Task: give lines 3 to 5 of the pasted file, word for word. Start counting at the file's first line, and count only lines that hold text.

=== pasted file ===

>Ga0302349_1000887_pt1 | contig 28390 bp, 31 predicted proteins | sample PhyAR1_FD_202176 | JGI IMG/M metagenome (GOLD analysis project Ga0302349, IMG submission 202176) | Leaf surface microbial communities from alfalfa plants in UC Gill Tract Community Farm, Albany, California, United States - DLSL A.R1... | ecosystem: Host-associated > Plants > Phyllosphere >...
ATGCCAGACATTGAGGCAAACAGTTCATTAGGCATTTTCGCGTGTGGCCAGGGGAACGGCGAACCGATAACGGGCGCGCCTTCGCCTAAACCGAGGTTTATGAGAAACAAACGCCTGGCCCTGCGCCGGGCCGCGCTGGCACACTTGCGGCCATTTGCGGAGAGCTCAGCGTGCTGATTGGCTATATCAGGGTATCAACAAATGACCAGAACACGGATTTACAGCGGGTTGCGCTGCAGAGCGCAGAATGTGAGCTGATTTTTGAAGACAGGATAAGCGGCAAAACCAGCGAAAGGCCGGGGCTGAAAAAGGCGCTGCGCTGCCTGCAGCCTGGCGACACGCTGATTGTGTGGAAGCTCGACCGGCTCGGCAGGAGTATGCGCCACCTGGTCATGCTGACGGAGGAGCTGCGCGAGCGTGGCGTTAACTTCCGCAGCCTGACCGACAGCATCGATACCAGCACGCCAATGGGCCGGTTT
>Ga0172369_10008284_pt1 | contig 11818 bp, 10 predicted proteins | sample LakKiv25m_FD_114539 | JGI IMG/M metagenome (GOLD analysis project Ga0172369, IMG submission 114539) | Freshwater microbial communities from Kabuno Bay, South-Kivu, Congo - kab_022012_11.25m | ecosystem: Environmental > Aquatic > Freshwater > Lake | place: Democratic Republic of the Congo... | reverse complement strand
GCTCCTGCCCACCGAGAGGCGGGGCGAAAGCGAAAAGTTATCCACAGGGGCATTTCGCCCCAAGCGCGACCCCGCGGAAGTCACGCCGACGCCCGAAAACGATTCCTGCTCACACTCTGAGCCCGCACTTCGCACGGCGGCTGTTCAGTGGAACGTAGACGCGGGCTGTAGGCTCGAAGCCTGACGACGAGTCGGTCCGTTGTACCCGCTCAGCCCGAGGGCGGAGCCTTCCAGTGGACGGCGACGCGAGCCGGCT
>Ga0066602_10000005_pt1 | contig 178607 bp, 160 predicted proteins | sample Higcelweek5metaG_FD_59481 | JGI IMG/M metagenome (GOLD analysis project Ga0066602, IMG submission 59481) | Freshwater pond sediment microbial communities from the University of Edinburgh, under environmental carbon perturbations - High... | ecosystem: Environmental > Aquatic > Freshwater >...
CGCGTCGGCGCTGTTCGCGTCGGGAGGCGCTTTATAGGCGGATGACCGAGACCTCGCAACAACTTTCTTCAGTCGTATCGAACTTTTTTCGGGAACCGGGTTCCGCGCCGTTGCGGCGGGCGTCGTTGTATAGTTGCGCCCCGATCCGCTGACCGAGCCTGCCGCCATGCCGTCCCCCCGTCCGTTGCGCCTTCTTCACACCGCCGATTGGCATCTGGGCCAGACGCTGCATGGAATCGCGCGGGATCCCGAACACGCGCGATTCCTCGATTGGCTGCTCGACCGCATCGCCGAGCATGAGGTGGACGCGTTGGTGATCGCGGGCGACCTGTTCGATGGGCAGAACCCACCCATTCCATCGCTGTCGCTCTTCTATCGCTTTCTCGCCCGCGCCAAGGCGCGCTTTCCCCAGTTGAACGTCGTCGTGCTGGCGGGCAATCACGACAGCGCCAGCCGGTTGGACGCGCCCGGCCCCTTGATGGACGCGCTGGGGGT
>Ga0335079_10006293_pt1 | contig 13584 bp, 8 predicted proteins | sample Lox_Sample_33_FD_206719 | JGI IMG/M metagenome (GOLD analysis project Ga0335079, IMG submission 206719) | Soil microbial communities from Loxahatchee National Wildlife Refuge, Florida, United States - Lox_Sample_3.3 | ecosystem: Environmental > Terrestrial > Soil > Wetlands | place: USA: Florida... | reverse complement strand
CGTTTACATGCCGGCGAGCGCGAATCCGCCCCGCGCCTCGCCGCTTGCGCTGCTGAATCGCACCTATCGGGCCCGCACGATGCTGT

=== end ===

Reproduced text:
>Ga0172369_10008284_pt1 | contig 11818 bp, 10 predicted proteins | sample LakKiv25m_FD_114539 | JGI IMG/M metagenome (GOLD analysis project Ga0172369, IMG submission 114539) | Freshwater microbial communities from Kabuno Bay, South-Kivu, Congo - kab_022012_11.25m | ecosystem: Environmental > Aquatic > Freshwater > Lake | place: Democratic Republic of the Congo... | reverse complement strand
GCTCCTGCCCACCGAGAGGCGGGGCGAAAGCGAAAAGTTATCCACAGGGGCATTTCGCCCCAAGCGCGACCCCGCGGAAGTCACGCCGACGCCCGAAAACGATTCCTGCTCACACTCTGAGCCCGCACTTCGCACGGCGGCTGTTCAGTGGAACGTAGACGCGGGCTGTAGGCTCGAAGCCTGACGACGAGTCGGTCCGTTGTACCCGCTCAGCCCGAGGGCGGAGCCTTCCAGTGGACGGCGACGCGAGCCGGCT
>Ga0066602_10000005_pt1 | contig 178607 bp, 160 predicted proteins | sample Higcelweek5metaG_FD_59481 | JGI IMG/M metagenome (GOLD analysis project Ga0066602, IMG submission 59481) | Freshwater pond sediment microbial communities from the University of Edinburgh, under environmental carbon perturbations - High... | ecosystem: Environmental > Aquatic > Freshwater >...